[Editor’s Note: As of 2016, Kelly Conroy has transitioned to Timber+Main, a Sacramento design shop she founded, specializing in furniture and accessories crafted from reclaimed timber.]
Name: Kelly Conroy
Title: Executive Director
Affiliation: Tree Davis
Kelly Conroy started her tenure this week as the Executive Director of Tree Davis, a nonprofit that has been promoting community education and stewardship of urban forests in Davis, California, since 1992.
This is just the latest stop in a Conroy’s excitingly eclectic professional life as an educator and communicator, having most recently worked for the Sacramento Tree Foundation. Active in the local blogging scene through the Girls on the Grid network, Conroy also just helped launch the Cap City Blogger Network (CCBN), a brand-new community for professional and hobbyist bloggers, photographers, and podcasters in the greater Sacramento region.
You can meet Kelly Conroy and CCBN founder Maria Hill at their September 23rd workshop, a free professional development event discussing brand identity, building your audience through Instagram, and more.
I spent this morning chatting with Conroy about her career and vision over coffee and—where else—on a stroll through an urban forest, in McKinley Park in Sacramento.
Like many science communicators and others of a multidisciplinary stripe, Conroy’s vocational path was not immediately clear to her. A Sacramento native, she hopped across the causeway intent on studying biological sciences at UC Davis.
“And every single quarter, I called my mom crying, because I knew that I was going to fail something,” Conroy says. “I thought really seriously about changing my major to English or History or something that came more easily to me. But I just knew that science was where my heart was, and was the right direction to go.”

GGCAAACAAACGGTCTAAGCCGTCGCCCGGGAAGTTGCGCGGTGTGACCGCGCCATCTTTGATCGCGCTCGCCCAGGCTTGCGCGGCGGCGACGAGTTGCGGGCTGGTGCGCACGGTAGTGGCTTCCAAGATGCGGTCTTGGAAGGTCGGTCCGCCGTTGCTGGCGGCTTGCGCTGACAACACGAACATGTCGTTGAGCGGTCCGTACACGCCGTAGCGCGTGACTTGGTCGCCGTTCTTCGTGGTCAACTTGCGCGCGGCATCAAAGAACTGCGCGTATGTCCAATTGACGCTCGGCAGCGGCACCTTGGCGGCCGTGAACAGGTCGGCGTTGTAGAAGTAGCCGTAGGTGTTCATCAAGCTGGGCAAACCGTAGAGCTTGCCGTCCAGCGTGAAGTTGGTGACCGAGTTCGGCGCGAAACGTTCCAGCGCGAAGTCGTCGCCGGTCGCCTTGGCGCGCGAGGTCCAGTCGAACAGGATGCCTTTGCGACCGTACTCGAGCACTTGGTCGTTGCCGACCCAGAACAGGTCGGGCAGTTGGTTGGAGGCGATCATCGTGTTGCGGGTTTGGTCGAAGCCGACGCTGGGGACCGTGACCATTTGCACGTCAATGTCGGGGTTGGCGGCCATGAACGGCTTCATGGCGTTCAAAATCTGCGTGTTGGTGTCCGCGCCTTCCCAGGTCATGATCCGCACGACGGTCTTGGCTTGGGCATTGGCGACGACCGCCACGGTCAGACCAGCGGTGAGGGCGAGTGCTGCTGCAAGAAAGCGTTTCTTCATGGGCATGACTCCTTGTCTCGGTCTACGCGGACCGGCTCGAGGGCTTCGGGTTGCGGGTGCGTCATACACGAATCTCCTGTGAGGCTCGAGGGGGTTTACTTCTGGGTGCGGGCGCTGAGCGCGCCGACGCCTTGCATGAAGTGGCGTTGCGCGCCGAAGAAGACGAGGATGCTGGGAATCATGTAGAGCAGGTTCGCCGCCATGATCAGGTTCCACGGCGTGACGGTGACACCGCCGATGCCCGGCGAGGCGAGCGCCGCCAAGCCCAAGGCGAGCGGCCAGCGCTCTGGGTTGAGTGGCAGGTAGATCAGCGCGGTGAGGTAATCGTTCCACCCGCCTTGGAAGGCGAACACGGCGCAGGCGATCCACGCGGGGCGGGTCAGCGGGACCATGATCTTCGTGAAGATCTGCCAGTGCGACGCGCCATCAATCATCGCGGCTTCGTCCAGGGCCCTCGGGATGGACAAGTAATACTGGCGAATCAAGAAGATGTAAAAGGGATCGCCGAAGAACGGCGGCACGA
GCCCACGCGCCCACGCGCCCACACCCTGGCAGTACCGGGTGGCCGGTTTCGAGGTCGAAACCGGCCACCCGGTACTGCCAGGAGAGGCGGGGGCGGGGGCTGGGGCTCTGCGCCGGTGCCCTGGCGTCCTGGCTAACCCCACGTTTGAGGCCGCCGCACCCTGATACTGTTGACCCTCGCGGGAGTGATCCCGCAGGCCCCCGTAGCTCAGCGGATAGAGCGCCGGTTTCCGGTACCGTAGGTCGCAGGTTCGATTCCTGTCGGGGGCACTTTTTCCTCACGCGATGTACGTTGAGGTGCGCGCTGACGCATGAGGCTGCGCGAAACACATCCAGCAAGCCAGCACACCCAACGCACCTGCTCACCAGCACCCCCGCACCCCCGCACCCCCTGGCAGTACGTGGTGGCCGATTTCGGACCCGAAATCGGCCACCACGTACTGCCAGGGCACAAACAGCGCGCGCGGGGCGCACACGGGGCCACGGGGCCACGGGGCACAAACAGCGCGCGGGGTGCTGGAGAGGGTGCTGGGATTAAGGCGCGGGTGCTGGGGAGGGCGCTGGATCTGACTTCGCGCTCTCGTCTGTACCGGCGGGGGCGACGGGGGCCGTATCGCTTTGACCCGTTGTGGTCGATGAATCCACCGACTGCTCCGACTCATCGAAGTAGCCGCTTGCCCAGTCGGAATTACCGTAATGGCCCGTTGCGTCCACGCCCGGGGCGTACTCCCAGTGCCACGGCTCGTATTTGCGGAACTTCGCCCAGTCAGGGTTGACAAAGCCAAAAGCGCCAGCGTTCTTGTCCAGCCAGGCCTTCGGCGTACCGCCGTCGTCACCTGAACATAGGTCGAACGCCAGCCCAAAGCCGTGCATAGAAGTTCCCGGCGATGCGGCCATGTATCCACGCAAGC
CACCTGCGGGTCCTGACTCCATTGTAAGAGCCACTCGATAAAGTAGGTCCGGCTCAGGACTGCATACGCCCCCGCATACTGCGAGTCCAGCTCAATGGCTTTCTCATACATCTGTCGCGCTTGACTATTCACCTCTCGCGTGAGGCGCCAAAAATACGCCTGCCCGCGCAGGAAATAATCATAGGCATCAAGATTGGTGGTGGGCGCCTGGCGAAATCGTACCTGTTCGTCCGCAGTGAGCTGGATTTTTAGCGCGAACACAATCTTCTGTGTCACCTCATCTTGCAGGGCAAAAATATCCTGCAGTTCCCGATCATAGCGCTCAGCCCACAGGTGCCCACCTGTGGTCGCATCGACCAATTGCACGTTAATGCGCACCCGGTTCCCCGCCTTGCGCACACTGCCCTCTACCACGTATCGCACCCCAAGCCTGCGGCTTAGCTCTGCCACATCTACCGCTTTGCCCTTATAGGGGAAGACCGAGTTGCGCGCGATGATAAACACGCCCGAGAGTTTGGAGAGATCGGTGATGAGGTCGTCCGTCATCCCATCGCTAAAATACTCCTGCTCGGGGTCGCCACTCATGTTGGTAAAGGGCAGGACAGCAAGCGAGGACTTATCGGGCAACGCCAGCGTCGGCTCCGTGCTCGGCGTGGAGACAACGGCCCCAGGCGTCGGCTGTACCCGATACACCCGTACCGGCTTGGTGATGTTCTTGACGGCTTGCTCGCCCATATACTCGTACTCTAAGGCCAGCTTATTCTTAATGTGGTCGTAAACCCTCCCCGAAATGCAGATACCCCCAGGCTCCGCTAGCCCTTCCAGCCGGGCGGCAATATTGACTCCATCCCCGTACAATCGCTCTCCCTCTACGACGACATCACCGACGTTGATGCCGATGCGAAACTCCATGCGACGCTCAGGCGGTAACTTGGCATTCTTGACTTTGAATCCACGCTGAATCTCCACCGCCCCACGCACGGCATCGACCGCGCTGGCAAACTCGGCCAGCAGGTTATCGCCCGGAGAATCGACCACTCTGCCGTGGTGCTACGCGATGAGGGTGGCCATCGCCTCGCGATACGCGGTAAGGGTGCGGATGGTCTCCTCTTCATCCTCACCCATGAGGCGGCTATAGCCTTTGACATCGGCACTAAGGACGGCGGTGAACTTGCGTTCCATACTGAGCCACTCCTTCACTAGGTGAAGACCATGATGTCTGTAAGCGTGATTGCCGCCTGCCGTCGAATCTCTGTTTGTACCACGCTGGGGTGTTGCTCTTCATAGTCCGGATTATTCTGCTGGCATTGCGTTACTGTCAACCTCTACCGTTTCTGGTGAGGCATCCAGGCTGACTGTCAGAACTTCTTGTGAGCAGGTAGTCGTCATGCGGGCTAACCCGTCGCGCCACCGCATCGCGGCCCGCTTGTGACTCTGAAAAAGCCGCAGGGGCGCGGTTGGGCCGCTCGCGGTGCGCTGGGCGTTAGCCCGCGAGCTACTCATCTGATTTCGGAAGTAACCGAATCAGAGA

Luckily, after graduating, Conroy found a start as an outreach biologist with the California Waterfowl Association. “I had no idea that blends were allowed in adult life,” she says. “I thought you pick your major and that defines your career for the rest of your life, and that was really scary. But I was really fortunate to have people early in my career point out that I had specific personality skills that led to a more interpretive scientific field.”
Conroy really hit her stride later on with the Sacramento Tree Foundation, where she held a variety of positions before rising to Education Programs Manager. “I had a great boss at Sacramento Tree Foundation that really coached me into trusting myself and trusting my values and my personality. And that has given me a lot of courage to take on the Executive Director job [at Tree Davis], just knowing that my intuition is correct, and that I have a lot of training in this background to turn it into something wonderful.”
If Conroy sounds introspective and self-aware, her personal blog puts it in writing. Aptly titled “Politely Wild”, the blog broadcasts Conroy’s inner voice and reflections on her professional life and her personal passion for backpacking and adventure travel.
“I think what draws me to nature is the fact that, one, it kind of scares me, and it helps push me out of my comfort zone. And it just helps me grow as a person. And it also is a space of no judgment. Going into a redwood forest, those redwoods have seen thousands of years of human and non-human history,” Conroy exhales. “And the small decisions I make every day don’t register on that tree’s scale. That tree does not care what I’ve done in my past, and it probably doesn’t care what I’m about to do in my future—it just is with me in that space, at that moment. And that gives me some really great perspective—especially entering into an executive director position where I feel like everything is so important and critical. It’s nice to know we’re working on a timescale that is bigger than all of us, just trying to make a small, positive difference on that time scale.”